The University of Massachusetts Amherst


Scientists have known since ancient times, as notable in Greek mythology, that liver tissue has a remarkable ability to regenerate, but embryologist Kim Tremblayveterinary and animal sciences, says, “We still don’t know how it does that, it’s still a mystery even after two thousand years.” 

She now has a five-year, $1.4 million grant from the NIH’s National Institute of Diabetes and Digestive and Kidney Diseases to investigate how the organ can replace itself in an amazingly short time. “Unlike any of our other organs, if you cut out two-thirds of your liver, it will grow back in seven days,” she says. “What’s amazing about that time is that in many organisms that have a liver, it can grow back in seven days.” 

The liver filters impurities, toxins, alcohol and drugs, for example, from the bloodstream, which kills many cells, so in a sense it’s not surprising that the organ can quickly respond to injury by making new ones, Tremblay says. “There is a reservoir of cells that replace the dead ones. The liver has a huge number of regenerative or homeostatic cues that trigger this, but we have not yet established which cells are responsible for this.” 

As a developmental biologist, Tremblay will focus on how hepatic cell types emerge during embryonic development. Using this strategy, she hopes to address long-standing disagreement in the field regarding the cells that are involved in regeneration. “Some scientists think it’s one type, others insist it is another,” she says, “but the problem is that they are often using different regeneration models. What if adult cells are able to respond to distinct regenerative cues in unique ways because of where or how they arose in the embryo?” 

In the embryonic liver bud, she explains, embryonic precursor cells called hepatoblasts differentiate into two distinct adult cell types – hepatocytes and cholangiocytes. Researchers have “varying views” about which of these might hold the regeneration key. “We do know they arise in different developmental pathways in the embryo and they look different in an adult,” Tremblay adds. 

“Unlike any of our other organs, if you cut out two-thirds of your liver, it will grow back in seven days. What’s amazing about that time is that in many organisms that have a liver, it can grow back in seven days,”  says Tremblay.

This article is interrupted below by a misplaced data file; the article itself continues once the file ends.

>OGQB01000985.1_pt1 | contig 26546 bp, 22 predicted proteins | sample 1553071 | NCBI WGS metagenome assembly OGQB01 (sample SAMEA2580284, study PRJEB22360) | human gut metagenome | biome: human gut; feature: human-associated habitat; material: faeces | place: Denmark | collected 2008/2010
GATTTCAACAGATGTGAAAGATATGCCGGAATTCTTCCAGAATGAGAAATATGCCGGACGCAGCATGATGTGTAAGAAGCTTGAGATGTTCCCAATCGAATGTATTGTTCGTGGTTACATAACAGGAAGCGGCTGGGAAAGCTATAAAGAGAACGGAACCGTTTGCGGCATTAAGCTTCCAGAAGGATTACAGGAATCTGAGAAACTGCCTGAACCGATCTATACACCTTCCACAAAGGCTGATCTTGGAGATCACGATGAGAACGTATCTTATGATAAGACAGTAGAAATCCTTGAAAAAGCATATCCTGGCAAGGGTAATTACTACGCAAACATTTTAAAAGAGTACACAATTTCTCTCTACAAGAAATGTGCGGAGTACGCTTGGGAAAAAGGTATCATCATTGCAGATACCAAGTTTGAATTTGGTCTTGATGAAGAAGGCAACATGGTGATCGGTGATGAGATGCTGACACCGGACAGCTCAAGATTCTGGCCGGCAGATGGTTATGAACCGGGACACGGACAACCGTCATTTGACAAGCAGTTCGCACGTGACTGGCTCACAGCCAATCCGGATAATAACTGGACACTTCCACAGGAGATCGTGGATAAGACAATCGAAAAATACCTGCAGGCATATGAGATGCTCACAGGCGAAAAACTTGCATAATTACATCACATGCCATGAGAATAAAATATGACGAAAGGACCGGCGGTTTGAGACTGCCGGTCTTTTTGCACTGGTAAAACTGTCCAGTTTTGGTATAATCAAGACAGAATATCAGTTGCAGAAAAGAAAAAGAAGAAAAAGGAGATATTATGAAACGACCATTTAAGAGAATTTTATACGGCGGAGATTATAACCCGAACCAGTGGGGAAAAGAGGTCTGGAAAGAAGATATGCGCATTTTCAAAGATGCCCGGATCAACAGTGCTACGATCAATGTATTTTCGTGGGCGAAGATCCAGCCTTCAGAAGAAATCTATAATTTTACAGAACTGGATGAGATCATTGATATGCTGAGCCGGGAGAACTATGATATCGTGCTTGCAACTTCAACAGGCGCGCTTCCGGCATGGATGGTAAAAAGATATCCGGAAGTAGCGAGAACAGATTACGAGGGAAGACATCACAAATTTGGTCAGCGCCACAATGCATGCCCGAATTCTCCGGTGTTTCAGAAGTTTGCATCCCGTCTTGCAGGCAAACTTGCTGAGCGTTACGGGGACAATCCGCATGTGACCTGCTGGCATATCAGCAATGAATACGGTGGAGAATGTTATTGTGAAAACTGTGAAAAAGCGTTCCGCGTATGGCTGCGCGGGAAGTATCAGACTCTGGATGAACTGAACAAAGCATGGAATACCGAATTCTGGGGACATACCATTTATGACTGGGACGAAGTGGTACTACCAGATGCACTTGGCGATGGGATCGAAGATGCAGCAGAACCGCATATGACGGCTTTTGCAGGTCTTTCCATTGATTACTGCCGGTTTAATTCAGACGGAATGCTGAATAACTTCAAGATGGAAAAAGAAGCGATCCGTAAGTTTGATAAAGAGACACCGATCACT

Her previous experiments in a culture system she developed show that hepatoblasts, the hepatic precursor cells, respond differently to cues – growth factors and other signals – in the embryo. Tremblay believes that a new series of investigations in a mouse liver model using targeted genetic techniques will show that both cell types harbor more than one as-yet-undiscovered variant. 

“I think we haven’t yet discovered the differences within those groups,” the embryologist says. “The grant is designed to explore this heterogeneity in development. We’ll use RNA transcript analysis from knock-out mice to identify the roles of particular genes, and we’ll also explore ATAC-Seq.” ATAC-Seq is a sensitive technique used to look for epigenetic memory, which is where Tremblay hypothesizes that her lab will find the key to how the different cells arise. 

“So far, the work in our lab has focused on the liver bud around 9.5 days of development,” Tremblay says. In the future, “we want to study the process later in development but still in the embryo.” 

“By 10.5 days the liver is composed of hepatoblasts in lobes, and a slightly later cells start going down the path toward becoming hepatocytes or cholangiocytes. That’s when we’ll look at the different RNA transcripts, but I think we’re going to find that the answer has to do more with epigenetics and the different environmental signals the precursors are exposed to. Because developmentally acquired epigenetic traits can be maintained through adulthood, it could provide a mechanism that would explain why some adult liver respond to certain injuries better than others.” 

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